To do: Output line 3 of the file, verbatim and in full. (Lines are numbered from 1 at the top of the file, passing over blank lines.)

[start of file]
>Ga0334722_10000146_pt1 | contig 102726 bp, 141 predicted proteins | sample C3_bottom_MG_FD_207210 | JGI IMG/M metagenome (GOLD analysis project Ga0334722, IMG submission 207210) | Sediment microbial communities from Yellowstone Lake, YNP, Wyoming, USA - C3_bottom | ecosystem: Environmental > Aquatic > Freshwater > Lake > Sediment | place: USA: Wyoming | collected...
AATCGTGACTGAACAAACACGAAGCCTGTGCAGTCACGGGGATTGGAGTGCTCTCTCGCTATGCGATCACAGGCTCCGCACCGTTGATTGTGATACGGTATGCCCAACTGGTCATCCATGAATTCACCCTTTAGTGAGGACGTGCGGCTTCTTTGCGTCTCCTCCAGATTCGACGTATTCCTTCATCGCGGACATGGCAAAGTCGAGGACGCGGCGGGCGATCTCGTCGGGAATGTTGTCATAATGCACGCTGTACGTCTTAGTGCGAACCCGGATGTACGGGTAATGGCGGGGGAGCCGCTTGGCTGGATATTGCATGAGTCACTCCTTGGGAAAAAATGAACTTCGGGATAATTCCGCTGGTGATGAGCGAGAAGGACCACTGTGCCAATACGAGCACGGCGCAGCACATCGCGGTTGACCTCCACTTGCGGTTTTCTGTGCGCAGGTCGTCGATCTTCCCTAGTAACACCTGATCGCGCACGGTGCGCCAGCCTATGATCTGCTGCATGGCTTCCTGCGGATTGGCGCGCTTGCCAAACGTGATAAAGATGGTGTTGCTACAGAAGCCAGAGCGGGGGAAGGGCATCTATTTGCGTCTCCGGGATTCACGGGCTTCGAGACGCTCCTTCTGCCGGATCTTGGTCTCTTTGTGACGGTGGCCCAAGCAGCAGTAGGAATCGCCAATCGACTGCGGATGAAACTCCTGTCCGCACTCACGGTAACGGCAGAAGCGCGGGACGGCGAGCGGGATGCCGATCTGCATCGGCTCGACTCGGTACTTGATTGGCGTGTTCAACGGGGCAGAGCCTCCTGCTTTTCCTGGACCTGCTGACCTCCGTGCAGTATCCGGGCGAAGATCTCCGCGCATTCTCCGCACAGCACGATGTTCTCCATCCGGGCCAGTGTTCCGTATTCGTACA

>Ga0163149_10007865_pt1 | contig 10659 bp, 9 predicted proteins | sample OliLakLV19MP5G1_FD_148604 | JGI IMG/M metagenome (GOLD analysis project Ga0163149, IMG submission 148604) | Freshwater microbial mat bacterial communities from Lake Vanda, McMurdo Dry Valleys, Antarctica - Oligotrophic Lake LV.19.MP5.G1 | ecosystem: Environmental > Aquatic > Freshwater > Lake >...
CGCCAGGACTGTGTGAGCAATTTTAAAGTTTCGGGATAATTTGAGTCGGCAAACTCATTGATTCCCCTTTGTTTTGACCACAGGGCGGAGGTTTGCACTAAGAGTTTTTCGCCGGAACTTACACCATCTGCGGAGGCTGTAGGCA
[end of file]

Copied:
>Ga0163149_10007865_pt1 | contig 10659 bp, 9 predicted proteins | sample OliLakLV19MP5G1_FD_148604 | JGI IMG/M metagenome (GOLD analysis project Ga0163149, IMG submission 148604) | Freshwater microbial mat bacterial communities from Lake Vanda, McMurdo Dry Valleys, Antarctica - Oligotrophic Lake LV.19.MP5.G1 | ecosystem: Environmental > Aquatic > Freshwater > Lake >...